23 September 2013

Dark times atop of Black Mountain!

Sri Chinmoy Canberra Centenary 100km Trail Run

5.40pm on Saturday 21st September 2013 I crossed the line after running 100km in the Sri Chinmoy Canberra Centenary 100km Trail Run.  That moment is one I will always remember and take with me into the future.  In 11 hours 39 minutes and 42 seconds I experienced highs, lows and personal battles that I had not previously experienced in any way whilst competing in any sport.  Ultimately while my performance fell away at stages I walked away satisfied and proud of my first ever 100km race. 

Gear Check.
Rewind! - Kellie and I arrived in Canberra armed with a GPS and the race directors briefing notes where we started our recon of the checkpoints in preparation for the following day.  It became apparent at this point that the summits were going to be relentless throughout the 100km as the mountains dwarfed their surrounds.  From here we made our way to Kellie’s cousin Mat and his wife Claire’s house who kindly hosted us for the weekend.  I then went over to the registration dinner in Dickson and the reality of what was ahead of me was really starting to sink in.  That night I began to show the usual nervous behaviour but managed to get a good 6 hours sleep. 

When we arrived at Lake Burleigh Griffin I checked in and readied myself for the start at 6am.  Some last minute chatter with other runners, novelty photos and embrace with Kel was followed by race briefing and a low key start.  We were off on my first 100km journey!

Start to CP1 (23.7km)
The first leg was largely uneventful.  I began running with Paul Cuthbert, which was great because he knew where he was going and I didn’t.  We were shortly after joined by Tom and Damo at the base of Red Hill, the first of the 3 climbs within that stage.  Throughout we exchanged positions and I ran very conservatively to my plan.  As we approached Mt Taylor I was climbing strongly and feeling good.  On the decent towards CP1 I again ran carefully on the steep fire trail saving my legs for the last 30km. I arrived at CP1 in the lead group and met Kel for a very fast bottle changeover and off I went.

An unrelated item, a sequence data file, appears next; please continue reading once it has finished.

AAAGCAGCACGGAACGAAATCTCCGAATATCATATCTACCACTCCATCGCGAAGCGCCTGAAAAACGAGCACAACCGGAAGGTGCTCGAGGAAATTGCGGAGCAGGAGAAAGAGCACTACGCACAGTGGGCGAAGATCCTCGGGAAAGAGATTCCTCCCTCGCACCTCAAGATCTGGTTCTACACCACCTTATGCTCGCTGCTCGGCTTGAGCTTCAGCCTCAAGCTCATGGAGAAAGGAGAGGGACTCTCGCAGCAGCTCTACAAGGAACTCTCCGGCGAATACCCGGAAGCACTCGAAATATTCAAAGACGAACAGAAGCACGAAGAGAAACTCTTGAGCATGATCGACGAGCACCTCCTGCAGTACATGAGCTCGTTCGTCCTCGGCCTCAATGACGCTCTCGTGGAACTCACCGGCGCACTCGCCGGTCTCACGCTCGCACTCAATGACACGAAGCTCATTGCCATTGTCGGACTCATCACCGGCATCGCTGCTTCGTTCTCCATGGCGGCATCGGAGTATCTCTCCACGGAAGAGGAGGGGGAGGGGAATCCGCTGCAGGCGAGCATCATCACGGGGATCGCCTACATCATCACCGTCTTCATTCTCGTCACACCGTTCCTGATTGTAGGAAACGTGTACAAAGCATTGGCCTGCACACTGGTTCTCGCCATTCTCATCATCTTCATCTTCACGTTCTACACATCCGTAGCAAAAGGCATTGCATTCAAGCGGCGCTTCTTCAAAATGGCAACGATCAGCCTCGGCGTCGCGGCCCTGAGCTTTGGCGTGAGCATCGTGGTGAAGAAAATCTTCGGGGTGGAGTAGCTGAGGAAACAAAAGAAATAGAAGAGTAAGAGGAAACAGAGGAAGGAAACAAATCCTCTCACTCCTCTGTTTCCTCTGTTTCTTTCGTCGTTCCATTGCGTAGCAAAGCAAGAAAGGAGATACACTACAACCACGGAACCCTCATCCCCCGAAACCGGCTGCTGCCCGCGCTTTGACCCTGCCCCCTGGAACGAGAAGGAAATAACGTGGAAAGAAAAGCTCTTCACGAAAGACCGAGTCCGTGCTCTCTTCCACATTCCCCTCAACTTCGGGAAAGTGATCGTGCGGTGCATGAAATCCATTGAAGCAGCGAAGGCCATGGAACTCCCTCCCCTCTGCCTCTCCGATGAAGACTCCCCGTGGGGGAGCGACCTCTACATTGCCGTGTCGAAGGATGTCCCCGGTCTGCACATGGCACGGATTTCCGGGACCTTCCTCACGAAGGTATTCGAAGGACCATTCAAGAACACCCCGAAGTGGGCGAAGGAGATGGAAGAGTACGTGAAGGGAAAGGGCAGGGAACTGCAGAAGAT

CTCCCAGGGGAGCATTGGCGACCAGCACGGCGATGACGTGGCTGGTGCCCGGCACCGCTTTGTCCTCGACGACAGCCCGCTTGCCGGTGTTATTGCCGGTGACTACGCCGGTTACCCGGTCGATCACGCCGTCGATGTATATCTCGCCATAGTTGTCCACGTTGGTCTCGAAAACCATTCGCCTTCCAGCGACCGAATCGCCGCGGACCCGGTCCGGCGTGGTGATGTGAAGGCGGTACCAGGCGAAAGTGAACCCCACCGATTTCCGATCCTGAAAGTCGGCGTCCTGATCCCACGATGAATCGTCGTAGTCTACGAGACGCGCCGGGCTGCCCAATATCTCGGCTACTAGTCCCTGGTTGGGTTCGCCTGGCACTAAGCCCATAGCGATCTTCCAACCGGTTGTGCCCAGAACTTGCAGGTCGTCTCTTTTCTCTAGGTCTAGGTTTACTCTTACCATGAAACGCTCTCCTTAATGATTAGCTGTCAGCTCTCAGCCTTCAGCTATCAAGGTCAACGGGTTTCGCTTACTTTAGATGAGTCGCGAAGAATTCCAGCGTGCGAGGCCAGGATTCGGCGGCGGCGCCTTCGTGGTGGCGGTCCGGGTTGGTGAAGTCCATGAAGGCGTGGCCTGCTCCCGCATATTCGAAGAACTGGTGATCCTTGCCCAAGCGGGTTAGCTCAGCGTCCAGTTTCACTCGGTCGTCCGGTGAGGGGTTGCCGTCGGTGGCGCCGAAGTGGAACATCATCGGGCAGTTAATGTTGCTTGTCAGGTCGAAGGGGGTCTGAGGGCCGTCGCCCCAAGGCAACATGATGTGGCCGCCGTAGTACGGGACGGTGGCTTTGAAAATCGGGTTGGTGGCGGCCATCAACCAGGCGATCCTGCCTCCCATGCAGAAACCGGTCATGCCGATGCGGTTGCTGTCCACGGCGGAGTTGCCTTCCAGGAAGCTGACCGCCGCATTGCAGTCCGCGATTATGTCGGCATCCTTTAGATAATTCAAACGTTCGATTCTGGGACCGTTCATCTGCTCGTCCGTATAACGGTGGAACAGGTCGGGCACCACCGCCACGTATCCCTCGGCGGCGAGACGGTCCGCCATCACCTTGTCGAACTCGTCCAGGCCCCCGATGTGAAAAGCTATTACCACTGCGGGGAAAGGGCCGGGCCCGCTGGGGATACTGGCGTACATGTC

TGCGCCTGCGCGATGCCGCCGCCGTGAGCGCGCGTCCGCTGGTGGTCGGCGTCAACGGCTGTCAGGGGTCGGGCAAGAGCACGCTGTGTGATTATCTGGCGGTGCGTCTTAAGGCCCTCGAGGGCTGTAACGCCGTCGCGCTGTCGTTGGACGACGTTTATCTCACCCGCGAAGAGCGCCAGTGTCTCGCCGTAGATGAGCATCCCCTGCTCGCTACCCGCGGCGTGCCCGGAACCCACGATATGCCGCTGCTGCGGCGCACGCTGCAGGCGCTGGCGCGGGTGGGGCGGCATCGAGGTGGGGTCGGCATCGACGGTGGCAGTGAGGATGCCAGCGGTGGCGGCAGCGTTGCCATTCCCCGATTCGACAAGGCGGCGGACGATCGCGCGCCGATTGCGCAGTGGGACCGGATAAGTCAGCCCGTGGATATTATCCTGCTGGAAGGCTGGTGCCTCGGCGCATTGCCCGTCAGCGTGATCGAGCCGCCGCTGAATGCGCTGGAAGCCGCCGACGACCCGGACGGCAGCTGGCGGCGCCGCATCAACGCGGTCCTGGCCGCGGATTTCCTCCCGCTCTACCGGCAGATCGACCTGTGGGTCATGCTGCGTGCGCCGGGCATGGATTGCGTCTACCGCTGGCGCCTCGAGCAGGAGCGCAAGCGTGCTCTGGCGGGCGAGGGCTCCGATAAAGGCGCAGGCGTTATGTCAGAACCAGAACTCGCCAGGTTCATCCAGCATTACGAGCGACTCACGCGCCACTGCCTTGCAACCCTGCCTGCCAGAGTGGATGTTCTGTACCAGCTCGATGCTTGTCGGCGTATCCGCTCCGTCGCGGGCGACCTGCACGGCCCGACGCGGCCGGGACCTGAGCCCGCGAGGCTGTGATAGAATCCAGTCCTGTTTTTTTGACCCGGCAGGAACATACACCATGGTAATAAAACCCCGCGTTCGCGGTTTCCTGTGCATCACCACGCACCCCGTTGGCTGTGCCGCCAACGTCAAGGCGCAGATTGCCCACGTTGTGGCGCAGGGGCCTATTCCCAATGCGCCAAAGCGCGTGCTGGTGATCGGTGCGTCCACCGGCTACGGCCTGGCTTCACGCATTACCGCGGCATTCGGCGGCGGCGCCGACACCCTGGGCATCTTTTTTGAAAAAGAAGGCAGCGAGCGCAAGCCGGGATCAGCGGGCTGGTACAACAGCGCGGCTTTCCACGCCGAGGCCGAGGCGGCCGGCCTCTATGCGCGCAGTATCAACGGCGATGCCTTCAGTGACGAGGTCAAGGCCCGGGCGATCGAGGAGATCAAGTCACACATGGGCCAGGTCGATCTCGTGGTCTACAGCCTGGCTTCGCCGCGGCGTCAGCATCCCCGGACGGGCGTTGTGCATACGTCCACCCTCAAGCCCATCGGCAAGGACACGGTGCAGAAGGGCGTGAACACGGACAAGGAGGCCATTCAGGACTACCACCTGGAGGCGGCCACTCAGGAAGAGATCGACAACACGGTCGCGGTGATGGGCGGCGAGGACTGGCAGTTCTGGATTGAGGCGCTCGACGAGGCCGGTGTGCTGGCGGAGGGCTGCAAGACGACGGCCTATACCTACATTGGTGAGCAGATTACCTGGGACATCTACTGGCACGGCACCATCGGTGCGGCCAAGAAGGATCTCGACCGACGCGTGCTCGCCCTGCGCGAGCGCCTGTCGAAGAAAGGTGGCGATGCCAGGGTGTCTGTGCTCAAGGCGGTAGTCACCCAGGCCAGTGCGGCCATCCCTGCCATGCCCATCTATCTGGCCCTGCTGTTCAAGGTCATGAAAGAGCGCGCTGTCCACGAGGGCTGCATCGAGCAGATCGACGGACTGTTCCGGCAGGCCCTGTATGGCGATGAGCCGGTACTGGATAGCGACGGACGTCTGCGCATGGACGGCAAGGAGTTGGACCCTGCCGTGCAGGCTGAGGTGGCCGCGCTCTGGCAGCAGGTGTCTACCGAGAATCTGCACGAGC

CP1-CP2 (30.4km)
Paul and I approaching Parliament House about 2km in.
At the start of this leg, Paul, Tom and I had put some time into Damo and we were running quite well up to the next climb Mt Arawang.  We all climbed together, however, on the descent Tom managed to gain a small lead.  During the next 10km we ran toward Mt Stromlo within close proximity of each other.  It was about this point that I had a brief moment where I dropped my pace and Paul and Tom managed to get away from me.  I ran into Stromlo park up Mt Stromlo to the Observatory feeling good. 

Shortly after CP1.

At this point my watch showed 50km which I had covered in 4 hours 42 minutes.  It was from this moment I began to struggle to run, it was as though my brain had lost connection with my legs.  I wasn’t overly sore or hurting but unable to manage to run and was reduced to walk on parts of the trail that I felt were runnable.  The 3km into the Arboretum were slow and painful, when I reached CP2 I felt very much as though I may not be able to finish the race.  The time at CP2 was much longer and I used the moment to try and compose my thoughts which were becoming more and more negative.  Kellie was concerned but we decided that I should push on taking it easy and walking where I needed to.